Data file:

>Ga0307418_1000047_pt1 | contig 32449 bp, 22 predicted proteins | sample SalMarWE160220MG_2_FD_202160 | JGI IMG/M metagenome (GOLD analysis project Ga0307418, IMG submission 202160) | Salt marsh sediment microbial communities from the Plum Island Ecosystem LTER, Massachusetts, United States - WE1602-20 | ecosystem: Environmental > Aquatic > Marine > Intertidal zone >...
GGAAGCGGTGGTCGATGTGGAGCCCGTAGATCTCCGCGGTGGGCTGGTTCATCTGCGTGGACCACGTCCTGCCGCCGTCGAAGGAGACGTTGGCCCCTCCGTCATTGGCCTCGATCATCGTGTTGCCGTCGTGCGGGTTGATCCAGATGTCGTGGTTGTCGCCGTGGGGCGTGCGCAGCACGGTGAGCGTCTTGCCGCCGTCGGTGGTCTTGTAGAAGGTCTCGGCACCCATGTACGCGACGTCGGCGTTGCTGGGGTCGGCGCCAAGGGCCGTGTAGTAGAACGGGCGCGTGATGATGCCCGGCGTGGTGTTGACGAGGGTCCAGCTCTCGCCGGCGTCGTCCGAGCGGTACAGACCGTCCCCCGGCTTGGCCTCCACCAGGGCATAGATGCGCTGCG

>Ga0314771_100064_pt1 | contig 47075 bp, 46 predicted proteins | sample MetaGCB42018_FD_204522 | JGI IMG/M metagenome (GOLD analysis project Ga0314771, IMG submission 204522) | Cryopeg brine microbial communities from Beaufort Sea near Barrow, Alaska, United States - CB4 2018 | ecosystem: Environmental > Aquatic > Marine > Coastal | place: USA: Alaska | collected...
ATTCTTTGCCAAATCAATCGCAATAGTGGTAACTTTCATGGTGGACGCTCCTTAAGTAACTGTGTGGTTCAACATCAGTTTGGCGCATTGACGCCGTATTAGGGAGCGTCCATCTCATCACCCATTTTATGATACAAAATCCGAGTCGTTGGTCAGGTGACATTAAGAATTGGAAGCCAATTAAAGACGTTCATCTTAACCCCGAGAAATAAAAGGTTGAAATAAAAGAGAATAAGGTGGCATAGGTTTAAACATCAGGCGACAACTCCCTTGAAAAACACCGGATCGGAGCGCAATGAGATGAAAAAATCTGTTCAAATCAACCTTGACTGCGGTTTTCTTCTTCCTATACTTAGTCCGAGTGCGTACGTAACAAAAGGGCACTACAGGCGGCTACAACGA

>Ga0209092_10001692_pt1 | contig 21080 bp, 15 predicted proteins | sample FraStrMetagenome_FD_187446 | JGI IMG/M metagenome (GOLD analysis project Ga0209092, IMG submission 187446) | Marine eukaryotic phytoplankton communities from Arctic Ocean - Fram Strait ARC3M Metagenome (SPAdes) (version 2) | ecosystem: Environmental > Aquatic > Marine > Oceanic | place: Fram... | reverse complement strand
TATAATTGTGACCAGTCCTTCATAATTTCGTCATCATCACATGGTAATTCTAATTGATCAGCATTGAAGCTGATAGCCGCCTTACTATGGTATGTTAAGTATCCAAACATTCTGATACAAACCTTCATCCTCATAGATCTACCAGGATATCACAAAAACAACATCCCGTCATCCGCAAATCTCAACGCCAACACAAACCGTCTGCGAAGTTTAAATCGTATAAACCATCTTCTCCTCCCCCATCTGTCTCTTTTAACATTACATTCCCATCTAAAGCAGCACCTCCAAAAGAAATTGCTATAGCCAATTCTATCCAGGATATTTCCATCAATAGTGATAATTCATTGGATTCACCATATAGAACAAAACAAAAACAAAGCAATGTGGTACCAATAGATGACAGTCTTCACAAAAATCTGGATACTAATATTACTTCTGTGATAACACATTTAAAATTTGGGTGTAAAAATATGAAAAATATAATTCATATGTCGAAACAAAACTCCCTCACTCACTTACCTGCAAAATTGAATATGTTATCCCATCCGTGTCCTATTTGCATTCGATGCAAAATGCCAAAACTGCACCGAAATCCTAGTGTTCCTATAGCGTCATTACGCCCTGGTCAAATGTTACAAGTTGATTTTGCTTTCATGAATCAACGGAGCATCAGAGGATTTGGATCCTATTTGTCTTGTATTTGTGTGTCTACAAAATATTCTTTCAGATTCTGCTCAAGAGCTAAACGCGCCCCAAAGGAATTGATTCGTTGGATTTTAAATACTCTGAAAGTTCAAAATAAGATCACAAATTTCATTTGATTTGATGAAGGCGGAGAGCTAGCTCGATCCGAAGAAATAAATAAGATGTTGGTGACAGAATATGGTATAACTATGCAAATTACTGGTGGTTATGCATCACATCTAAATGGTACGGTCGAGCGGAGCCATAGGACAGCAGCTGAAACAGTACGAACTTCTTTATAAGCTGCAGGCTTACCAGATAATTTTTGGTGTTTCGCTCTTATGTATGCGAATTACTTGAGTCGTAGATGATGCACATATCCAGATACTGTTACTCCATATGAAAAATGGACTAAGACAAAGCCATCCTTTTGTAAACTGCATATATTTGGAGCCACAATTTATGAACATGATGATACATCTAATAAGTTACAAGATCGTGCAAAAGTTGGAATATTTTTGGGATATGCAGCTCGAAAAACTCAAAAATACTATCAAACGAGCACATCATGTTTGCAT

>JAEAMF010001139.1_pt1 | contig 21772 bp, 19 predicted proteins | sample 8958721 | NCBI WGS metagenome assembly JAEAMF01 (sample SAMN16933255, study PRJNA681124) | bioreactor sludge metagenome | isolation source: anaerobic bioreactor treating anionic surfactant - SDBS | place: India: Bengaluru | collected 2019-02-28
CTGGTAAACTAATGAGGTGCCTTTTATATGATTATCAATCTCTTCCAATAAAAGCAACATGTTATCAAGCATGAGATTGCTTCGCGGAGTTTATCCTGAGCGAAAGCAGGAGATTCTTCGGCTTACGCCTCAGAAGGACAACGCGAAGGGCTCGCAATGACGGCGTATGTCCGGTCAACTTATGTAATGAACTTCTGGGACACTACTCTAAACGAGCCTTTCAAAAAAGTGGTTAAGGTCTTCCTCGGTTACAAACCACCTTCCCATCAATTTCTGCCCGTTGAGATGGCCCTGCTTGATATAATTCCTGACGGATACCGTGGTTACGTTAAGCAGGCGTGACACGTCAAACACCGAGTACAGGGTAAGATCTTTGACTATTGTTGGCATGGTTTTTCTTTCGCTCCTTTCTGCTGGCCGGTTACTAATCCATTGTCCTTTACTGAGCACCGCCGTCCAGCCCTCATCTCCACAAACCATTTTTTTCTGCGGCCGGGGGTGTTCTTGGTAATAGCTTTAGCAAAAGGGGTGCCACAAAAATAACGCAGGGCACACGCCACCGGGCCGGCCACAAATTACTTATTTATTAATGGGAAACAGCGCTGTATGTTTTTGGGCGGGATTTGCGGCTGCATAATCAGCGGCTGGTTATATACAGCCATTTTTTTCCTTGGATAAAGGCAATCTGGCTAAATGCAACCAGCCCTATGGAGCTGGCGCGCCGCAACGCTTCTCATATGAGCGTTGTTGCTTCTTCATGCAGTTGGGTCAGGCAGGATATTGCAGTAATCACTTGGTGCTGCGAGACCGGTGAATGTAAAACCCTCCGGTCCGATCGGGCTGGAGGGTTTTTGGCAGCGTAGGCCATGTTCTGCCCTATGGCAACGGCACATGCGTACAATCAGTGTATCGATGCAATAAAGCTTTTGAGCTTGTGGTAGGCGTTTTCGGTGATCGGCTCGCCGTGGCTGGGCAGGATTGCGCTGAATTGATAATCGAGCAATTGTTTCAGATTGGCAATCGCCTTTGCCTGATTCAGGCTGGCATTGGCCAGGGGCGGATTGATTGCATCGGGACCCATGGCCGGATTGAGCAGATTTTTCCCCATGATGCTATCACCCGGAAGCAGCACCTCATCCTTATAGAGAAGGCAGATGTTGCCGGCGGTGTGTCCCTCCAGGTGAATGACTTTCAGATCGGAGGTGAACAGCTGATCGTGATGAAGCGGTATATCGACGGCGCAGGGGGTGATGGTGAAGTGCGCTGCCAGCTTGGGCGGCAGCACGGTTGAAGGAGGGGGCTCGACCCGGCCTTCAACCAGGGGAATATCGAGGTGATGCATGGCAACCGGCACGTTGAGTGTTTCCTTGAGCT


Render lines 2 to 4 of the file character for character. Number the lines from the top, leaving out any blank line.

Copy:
GGAAGCGGTGGTCGATGTGGAGCCCGTAGATCTCCGCGGTGGGCTGGTTCATCTGCGTGGACCACGTCCTGCCGCCGTCGAAGGAGACGTTGGCCCCTCCGTCATTGGCCTCGATCATCGTGTTGCCGTCGTGCGGGTTGATCCAGATGTCGTGGTTGTCGCCGTGGGGCGTGCGCAGCACGGTGAGCGTCTTGCCGCCGTCGGTGGTCTTGTAGAAGGTCTCGGCACCCATGTACGCGACGTCGGCGTTGCTGGGGTCGGCGCCAAGGGCCGTGTAGTAGAACGGGCGCGTGATGATGCCCGGCGTGGTGTTGACGAGGGTCCAGCTCTCGCCGGCGTCGTCCGAGCGGTACAGACCGTCCCCCGGCTTGGCCTCCACCAGGGCATAGATGCGCTGCG

>Ga0314771_100064_pt1 | contig 47075 bp, 46 predicted proteins | sample MetaGCB42018_FD_204522 | JGI IMG/M metagenome (GOLD analysis project Ga0314771, IMG submission 204522) | Cryopeg brine microbial communities from Beaufort Sea near Barrow, Alaska, United States - CB4 2018 | ecosystem: Environmental > Aquatic > Marine > Coastal | place: USA: Alaska | collected...
ATTCTTTGCCAAATCAATCGCAATAGTGGTAACTTTCATGGTGGACGCTCCTTAAGTAACTGTGTGGTTCAACATCAGTTTGGCGCATTGACGCCGTATTAGGGAGCGTCCATCTCATCACCCATTTTATGATACAAAATCCGAGTCGTTGGTCAGGTGACATTAAGAATTGGAAGCCAATTAAAGACGTTCATCTTAACCCCGAGAAATAAAAGGTTGAAATAAAAGAGAATAAGGTGGCATAGGTTTAAACATCAGGCGACAACTCCCTTGAAAAACACCGGATCGGAGCGCAATGAGATGAAAAAATCTGTTCAAATCAACCTTGACTGCGGTTTTCTTCTTCCTATACTTAGTCCGAGTGCGTACGTAACAAAAGGGCACTACAGGCGGCTACAACGA